Photo: Vanessa Chettleburgh (Flickr) Licence: CC BY-NC-ND 2.0

E&M: In an increasingly hostile Europe, where crossing borders is somewhat of a bone of contention, especially in the light of the Paris terrorist attacks and the terrorist threat, what do you see as the future of ticketless travels? 

JS: I’ve crossed tense borders before. I crossed from Greece to Turkey when the army were having a standoff. I raised eyebrows crossing from Kyrgyzstan to China and from Tibet to Nepal. Entering and then registering in Sudan was tricky too. In the last few decades the number of places which are hard to get visas for, borders that are closed, or rules that allow entry to a country only by aeroplane (e.g. Myanmar until very recently) have increased. It is perhaps not a coincidence that, as travel has become faster and faster, the number of political barriers to overland travel has increased. The obstacles I faced travelling to India from Europe were very different from the ones faced by the hippies of the 60s who made the same journey. Unfortunately, the change is tending to make true ticketless travel harder. To get to India I had to apply in advance from my home country for both Russia and China visas (and state a 30 day period when I would be in Russia); I also had to pay for a guided tour through Tibet in order to enter and leave legally (people have been known to do it illegally too but since the rioting of 2008 this has become all but impossible). The reality is that there are only a precious few long overland routes that are remotely feasible these days, and even fewer if you are unwilling to make a careful plan in advance. I abhor careful plans since they restrict the possibility of adventure. As for travelling within Europe I think we’re a long way off restricted travel for EU passport holders, or at least for Western European passport holders; having to queue up and go through border control is really not that big a deal.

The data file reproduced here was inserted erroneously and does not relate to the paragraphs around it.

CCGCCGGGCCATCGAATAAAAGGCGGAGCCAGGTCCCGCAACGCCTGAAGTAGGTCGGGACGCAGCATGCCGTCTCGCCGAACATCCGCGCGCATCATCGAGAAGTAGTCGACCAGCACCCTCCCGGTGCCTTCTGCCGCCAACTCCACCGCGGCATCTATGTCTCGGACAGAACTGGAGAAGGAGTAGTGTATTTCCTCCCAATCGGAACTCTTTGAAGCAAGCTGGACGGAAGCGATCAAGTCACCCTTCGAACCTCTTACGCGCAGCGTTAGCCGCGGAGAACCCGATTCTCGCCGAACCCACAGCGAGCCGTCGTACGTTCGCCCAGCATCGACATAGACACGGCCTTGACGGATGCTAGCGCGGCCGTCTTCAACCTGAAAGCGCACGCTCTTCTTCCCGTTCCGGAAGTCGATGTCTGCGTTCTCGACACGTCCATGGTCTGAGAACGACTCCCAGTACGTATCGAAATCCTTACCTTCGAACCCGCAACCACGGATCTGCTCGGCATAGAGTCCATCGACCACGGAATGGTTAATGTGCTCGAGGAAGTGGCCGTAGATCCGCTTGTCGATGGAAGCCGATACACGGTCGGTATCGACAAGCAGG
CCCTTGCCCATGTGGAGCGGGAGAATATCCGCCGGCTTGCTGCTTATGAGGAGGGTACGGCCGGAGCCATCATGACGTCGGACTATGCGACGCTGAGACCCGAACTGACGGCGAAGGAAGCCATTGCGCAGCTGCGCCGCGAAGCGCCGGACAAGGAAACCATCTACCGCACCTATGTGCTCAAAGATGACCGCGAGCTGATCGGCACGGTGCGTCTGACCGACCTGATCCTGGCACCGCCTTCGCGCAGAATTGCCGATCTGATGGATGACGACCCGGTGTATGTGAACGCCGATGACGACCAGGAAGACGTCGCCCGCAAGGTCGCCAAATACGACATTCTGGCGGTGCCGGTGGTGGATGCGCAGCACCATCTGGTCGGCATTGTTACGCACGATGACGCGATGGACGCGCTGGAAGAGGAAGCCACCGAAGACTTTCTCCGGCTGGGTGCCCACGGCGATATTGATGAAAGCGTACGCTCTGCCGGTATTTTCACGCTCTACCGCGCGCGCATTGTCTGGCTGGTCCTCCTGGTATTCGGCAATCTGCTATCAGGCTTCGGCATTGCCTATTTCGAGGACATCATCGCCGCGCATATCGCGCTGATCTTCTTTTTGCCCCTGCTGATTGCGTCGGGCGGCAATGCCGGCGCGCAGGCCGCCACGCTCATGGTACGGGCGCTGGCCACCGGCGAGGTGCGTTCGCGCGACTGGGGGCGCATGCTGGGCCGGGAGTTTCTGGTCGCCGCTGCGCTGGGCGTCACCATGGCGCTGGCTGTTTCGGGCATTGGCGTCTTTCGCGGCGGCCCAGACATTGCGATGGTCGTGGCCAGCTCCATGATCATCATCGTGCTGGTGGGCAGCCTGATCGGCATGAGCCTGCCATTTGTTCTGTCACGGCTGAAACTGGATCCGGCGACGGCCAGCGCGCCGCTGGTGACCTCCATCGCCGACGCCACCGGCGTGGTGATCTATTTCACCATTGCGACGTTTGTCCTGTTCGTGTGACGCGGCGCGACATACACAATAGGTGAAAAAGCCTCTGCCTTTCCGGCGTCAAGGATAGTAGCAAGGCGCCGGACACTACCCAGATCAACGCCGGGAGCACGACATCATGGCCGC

E&M: On a more positive note, what are the most memorable experiences of your travels?

JS: So many to choose from! Overall my travels in Africa gave me the most lasting memories. In particular Ethiopia and Sudan were incredible countries to visit which I would highly recommend. I wrote an account on my blog of what happened when me and my travelling companion went off the beaten track in Sudan.